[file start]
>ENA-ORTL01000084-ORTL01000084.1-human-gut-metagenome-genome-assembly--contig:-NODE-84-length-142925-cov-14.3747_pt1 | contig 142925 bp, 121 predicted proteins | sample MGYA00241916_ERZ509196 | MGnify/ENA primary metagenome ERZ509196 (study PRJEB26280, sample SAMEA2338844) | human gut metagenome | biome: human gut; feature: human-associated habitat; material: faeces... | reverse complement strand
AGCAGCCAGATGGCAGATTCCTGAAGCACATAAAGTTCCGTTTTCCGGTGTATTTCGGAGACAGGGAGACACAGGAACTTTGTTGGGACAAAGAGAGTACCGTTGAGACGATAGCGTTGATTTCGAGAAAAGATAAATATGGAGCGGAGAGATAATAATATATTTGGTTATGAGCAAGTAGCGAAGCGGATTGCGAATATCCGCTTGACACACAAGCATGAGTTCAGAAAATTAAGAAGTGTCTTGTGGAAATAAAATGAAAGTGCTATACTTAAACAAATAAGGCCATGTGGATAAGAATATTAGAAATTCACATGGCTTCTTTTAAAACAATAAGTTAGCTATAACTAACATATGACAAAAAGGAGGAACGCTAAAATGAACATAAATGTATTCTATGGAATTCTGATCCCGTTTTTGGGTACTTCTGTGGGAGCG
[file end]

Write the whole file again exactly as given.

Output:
>ENA-ORTL01000084-ORTL01000084.1-human-gut-metagenome-genome-assembly--contig:-NODE-84-length-142925-cov-14.3747_pt1 | contig 142925 bp, 121 predicted proteins | sample MGYA00241916_ERZ509196 | MGnify/ENA primary metagenome ERZ509196 (study PRJEB26280, sample SAMEA2338844) | human gut metagenome | biome: human gut; feature: human-associated habitat; material: faeces... | reverse complement strand
AGCAGCCAGATGGCAGATTCCTGAAGCACATAAAGTTCCGTTTTCCGGTGTATTTCGGAGACAGGGAGACACAGGAACTTTGTTGGGACAAAGAGAGTACCGTTGAGACGATAGCGTTGATTTCGAGAAAAGATAAATATGGAGCGGAGAGATAATAATATATTTGGTTATGAGCAAGTAGCGAAGCGGATTGCGAATATCCGCTTGACACACAAGCATGAGTTCAGAAAATTAAGAAGTGTCTTGTGGAAATAAAATGAAAGTGCTATACTTAAACAAATAAGGCCATGTGGATAAGAATATTAGAAATTCACATGGCTTCTTTTAAAACAATAAGTTAGCTATAACTAACATATGACAAAAAGGAGGAACGCTAAAATGAACATAAATGTATTCTATGGAATTCTGATCCCGTTTTTGGGTACTTCTGTGGGAGCG